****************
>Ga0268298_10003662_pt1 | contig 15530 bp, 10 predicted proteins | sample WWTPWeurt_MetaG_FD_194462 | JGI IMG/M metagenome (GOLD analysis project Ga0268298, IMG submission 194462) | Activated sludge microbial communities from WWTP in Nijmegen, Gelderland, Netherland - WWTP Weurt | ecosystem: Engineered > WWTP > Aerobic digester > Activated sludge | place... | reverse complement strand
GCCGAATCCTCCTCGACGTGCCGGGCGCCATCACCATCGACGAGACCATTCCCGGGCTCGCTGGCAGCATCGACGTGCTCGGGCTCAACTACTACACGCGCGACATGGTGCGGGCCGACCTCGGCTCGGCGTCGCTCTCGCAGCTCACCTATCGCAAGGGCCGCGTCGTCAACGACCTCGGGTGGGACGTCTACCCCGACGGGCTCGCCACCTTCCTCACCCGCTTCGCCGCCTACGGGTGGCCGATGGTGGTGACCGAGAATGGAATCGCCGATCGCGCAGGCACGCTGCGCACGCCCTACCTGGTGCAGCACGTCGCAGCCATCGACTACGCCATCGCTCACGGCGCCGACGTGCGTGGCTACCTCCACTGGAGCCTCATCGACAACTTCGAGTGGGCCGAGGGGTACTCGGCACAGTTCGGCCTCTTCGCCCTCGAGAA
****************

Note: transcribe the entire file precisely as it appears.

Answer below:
>Ga0268298_10003662_pt1 | contig 15530 bp, 10 predicted proteins | sample WWTPWeurt_MetaG_FD_194462 | JGI IMG/M metagenome (GOLD analysis project Ga0268298, IMG submission 194462) | Activated sludge microbial communities from WWTP in Nijmegen, Gelderland, Netherland - WWTP Weurt | ecosystem: Engineered > WWTP > Aerobic digester > Activated sludge | place... | reverse complement strand
GCCGAATCCTCCTCGACGTGCCGGGCGCCATCACCATCGACGAGACCATTCCCGGGCTCGCTGGCAGCATCGACGTGCTCGGGCTCAACTACTACACGCGCGACATGGTGCGGGCCGACCTCGGCTCGGCGTCGCTCTCGCAGCTCACCTATCGCAAGGGCCGCGTCGTCAACGACCTCGGGTGGGACGTCTACCCCGACGGGCTCGCCACCTTCCTCACCCGCTTCGCCGCCTACGGGTGGCCGATGGTGGTGACCGAGAATGGAATCGCCGATCGCGCAGGCACGCTGCGCACGCCCTACCTGGTGCAGCACGTCGCAGCCATCGACTACGCCATCGCTCACGGCGCCGACGTGCGTGGCTACCTCCACTGGAGCCTCATCGACAACTTCGAGTGGGCCGAGGGGTACTCGGCACAGTTCGGCCTCTTCGCCCTCGAGAA